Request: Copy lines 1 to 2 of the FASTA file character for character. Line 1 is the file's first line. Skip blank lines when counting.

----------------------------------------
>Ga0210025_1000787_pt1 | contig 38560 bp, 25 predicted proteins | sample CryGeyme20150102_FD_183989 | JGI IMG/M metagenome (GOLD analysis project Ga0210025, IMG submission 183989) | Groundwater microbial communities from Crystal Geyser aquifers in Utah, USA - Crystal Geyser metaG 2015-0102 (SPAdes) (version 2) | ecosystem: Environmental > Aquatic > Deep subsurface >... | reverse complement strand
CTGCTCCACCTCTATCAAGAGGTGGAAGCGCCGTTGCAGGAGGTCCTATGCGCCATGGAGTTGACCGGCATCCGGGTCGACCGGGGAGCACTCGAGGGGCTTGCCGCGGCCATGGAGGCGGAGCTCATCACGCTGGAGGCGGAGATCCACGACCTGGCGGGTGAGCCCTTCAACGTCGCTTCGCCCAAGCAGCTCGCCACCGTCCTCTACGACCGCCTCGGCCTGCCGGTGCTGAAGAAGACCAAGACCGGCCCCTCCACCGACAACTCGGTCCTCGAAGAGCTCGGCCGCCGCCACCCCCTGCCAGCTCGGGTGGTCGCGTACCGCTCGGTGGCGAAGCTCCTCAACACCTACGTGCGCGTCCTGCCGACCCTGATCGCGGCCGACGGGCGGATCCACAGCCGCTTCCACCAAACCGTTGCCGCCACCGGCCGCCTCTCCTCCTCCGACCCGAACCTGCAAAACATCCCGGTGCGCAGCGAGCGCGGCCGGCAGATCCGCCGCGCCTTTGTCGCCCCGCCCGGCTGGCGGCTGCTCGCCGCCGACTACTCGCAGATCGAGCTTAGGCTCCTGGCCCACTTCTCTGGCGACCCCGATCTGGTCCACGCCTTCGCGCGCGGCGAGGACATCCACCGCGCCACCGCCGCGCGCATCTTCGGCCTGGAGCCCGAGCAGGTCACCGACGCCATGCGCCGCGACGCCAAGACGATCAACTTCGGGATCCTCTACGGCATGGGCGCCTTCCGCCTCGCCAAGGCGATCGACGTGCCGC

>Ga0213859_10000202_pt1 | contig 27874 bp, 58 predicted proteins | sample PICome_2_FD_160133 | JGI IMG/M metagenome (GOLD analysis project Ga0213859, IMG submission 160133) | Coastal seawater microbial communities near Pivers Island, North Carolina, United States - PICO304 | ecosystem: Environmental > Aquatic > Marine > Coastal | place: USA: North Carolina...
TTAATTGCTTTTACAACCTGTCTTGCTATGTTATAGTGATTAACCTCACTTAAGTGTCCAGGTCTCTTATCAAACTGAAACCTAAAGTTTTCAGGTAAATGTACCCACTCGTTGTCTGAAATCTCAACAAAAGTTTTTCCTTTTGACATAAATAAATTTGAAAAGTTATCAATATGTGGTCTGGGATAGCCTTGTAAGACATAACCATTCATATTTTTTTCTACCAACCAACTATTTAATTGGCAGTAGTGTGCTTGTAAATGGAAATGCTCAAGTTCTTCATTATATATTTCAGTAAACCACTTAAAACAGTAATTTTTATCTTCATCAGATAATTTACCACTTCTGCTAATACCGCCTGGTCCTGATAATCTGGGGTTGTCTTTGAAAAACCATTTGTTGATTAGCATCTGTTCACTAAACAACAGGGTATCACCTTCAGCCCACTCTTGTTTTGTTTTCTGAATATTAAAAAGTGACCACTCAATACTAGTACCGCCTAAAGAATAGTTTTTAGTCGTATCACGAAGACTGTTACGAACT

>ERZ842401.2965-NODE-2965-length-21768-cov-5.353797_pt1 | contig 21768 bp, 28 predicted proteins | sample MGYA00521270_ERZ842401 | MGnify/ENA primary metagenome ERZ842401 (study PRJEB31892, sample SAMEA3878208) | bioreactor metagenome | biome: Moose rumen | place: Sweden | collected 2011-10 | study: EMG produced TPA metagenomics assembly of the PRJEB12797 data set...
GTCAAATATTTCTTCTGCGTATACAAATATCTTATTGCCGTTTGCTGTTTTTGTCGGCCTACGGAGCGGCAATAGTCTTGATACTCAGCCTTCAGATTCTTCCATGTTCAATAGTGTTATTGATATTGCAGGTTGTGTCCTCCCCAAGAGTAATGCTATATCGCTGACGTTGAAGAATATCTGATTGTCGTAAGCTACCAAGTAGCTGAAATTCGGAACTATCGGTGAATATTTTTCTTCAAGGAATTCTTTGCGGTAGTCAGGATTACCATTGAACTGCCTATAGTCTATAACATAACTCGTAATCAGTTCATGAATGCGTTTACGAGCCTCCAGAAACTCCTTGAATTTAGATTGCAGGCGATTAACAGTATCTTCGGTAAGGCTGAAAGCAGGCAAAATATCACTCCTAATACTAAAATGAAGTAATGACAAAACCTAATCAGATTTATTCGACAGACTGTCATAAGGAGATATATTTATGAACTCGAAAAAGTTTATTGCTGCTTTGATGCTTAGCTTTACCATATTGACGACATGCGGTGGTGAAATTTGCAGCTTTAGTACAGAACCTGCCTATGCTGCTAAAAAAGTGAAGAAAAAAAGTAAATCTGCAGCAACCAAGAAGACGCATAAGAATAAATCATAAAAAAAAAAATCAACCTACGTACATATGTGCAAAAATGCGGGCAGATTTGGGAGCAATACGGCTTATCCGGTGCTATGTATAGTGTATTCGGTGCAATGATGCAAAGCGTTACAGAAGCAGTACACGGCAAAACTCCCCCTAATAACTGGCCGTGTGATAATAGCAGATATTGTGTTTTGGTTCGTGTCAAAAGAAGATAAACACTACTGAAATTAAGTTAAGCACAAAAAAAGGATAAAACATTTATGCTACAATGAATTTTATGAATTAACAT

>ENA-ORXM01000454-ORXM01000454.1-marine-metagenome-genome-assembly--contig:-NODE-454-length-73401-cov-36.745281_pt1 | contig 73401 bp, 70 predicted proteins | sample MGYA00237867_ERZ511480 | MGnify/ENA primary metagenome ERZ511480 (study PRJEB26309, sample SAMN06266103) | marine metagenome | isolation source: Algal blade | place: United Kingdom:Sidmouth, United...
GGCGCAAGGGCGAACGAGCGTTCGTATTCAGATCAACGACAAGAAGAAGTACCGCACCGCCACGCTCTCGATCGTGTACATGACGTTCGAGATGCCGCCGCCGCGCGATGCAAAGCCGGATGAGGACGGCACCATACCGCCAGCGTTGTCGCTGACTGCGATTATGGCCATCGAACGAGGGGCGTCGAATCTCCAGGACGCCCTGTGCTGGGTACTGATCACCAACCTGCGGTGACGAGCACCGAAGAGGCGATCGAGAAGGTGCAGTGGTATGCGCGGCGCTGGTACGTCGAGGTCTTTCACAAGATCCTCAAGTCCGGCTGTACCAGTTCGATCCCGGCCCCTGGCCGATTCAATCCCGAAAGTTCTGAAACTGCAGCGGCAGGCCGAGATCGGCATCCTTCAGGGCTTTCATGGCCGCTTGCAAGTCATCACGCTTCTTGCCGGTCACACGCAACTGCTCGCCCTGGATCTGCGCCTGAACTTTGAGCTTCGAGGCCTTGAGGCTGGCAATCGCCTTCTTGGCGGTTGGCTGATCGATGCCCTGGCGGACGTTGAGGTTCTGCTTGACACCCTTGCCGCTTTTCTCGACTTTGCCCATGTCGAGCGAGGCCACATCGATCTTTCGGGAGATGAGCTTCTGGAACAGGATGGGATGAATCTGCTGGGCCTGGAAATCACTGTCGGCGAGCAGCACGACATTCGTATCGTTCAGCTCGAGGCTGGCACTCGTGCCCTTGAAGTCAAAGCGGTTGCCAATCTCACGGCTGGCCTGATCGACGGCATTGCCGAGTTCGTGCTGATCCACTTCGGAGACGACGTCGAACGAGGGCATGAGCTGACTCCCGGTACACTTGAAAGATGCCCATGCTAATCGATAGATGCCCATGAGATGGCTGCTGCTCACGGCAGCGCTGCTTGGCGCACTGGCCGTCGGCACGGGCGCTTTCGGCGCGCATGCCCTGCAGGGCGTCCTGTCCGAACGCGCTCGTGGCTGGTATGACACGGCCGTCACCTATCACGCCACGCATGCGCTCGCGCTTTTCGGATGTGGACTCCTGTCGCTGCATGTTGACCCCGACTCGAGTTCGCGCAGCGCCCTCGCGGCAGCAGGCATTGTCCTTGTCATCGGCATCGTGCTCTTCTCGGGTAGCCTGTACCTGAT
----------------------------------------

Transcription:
>Ga0210025_1000787_pt1 | contig 38560 bp, 25 predicted proteins | sample CryGeyme20150102_FD_183989 | JGI IMG/M metagenome (GOLD analysis project Ga0210025, IMG submission 183989) | Groundwater microbial communities from Crystal Geyser aquifers in Utah, USA - Crystal Geyser metaG 2015-0102 (SPAdes) (version 2) | ecosystem: Environmental > Aquatic > Deep subsurface >... | reverse complement strand
CTGCTCCACCTCTATCAAGAGGTGGAAGCGCCGTTGCAGGAGGTCCTATGCGCCATGGAGTTGACCGGCATCCGGGTCGACCGGGGAGCACTCGAGGGGCTTGCCGCGGCCATGGAGGCGGAGCTCATCACGCTGGAGGCGGAGATCCACGACCTGGCGGGTGAGCCCTTCAACGTCGCTTCGCCCAAGCAGCTCGCCACCGTCCTCTACGACCGCCTCGGCCTGCCGGTGCTGAAGAAGACCAAGACCGGCCCCTCCACCGACAACTCGGTCCTCGAAGAGCTCGGCCGCCGCCACCCCCTGCCAGCTCGGGTGGTCGCGTACCGCTCGGTGGCGAAGCTCCTCAACACCTACGTGCGCGTCCTGCCGACCCTGATCGCGGCCGACGGGCGGATCCACAGCCGCTTCCACCAAACCGTTGCCGCCACCGGCCGCCTCTCCTCCTCCGACCCGAACCTGCAAAACATCCCGGTGCGCAGCGAGCGCGGCCGGCAGATCCGCCGCGCCTTTGTCGCCCCGCCCGGCTGGCGGCTGCTCGCCGCCGACTACTCGCAGATCGAGCTTAGGCTCCTGGCCCACTTCTCTGGCGACCCCGATCTGGTCCACGCCTTCGCGCGCGGCGAGGACATCCACCGCGCCACCGCCGCGCGCATCTTCGGCCTGGAGCCCGAGCAGGTCACCGACGCCATGCGCCGCGACGCCAAGACGATCAACTTCGGGATCCTCTACGGCATGGGCGCCTTCCGCCTCGCCAAGGCGATCGACGTGCCGC